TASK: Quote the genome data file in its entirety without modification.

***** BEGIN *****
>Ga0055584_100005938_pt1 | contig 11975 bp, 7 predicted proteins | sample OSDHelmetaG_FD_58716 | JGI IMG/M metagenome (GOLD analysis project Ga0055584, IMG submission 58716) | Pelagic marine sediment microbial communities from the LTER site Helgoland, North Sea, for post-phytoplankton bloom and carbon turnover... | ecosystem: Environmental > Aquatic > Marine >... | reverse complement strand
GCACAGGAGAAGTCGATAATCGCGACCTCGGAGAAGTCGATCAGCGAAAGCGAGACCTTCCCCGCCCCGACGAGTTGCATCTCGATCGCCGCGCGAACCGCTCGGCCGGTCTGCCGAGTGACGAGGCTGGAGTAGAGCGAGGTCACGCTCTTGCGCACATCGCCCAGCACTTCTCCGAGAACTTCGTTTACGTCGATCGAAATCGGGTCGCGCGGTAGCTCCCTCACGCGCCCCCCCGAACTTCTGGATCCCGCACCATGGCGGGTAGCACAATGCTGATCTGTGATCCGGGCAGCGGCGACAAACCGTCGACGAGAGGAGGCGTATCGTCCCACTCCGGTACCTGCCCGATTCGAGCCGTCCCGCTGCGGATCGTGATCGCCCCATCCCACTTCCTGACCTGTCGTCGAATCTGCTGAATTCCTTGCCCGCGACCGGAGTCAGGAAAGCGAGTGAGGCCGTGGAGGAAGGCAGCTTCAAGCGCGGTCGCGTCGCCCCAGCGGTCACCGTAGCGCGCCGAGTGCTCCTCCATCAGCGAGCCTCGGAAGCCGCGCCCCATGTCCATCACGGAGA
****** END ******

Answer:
>Ga0055584_100005938_pt1 | contig 11975 bp, 7 predicted proteins | sample OSDHelmetaG_FD_58716 | JGI IMG/M metagenome (GOLD analysis project Ga0055584, IMG submission 58716) | Pelagic marine sediment microbial communities from the LTER site Helgoland, North Sea, for post-phytoplankton bloom and carbon turnover... | ecosystem: Environmental > Aquatic > Marine >... | reverse complement strand
GCACAGGAGAAGTCGATAATCGCGACCTCGGAGAAGTCGATCAGCGAAAGCGAGACCTTCCCCGCCCCGACGAGTTGCATCTCGATCGCCGCGCGAACCGCTCGGCCGGTCTGCCGAGTGACGAGGCTGGAGTAGAGCGAGGTCACGCTCTTGCGCACATCGCCCAGCACTTCTCCGAGAACTTCGTTTACGTCGATCGAAATCGGGTCGCGCGGTAGCTCCCTCACGCGCCCCCCCGAACTTCTGGATCCCGCACCATGGCGGGTAGCACAATGCTGATCTGTGATCCGGGCAGCGGCGACAAACCGTCGACGAGAGGAGGCGTATCGTCCCACTCCGGTACCTGCCCGATTCGAGCCGTCCCGCTGCGGATCGTGATCGCCCCATCCCACTTCCTGACCTGTCGTCGAATCTGCTGAATTCCTTGCCCGCGACCGGAGTCAGGAAAGCGAGTGAGGCCGTGGAGGAAGGCAGCTTCAAGCGCGGTCGCGTCGCCCCAGCGGTCACCGTAGCGCGCCGAGTGCTCCTCCATCAGCGAGCCTCGGAAGCCGCGCCCCATGTCCATCACGGAGA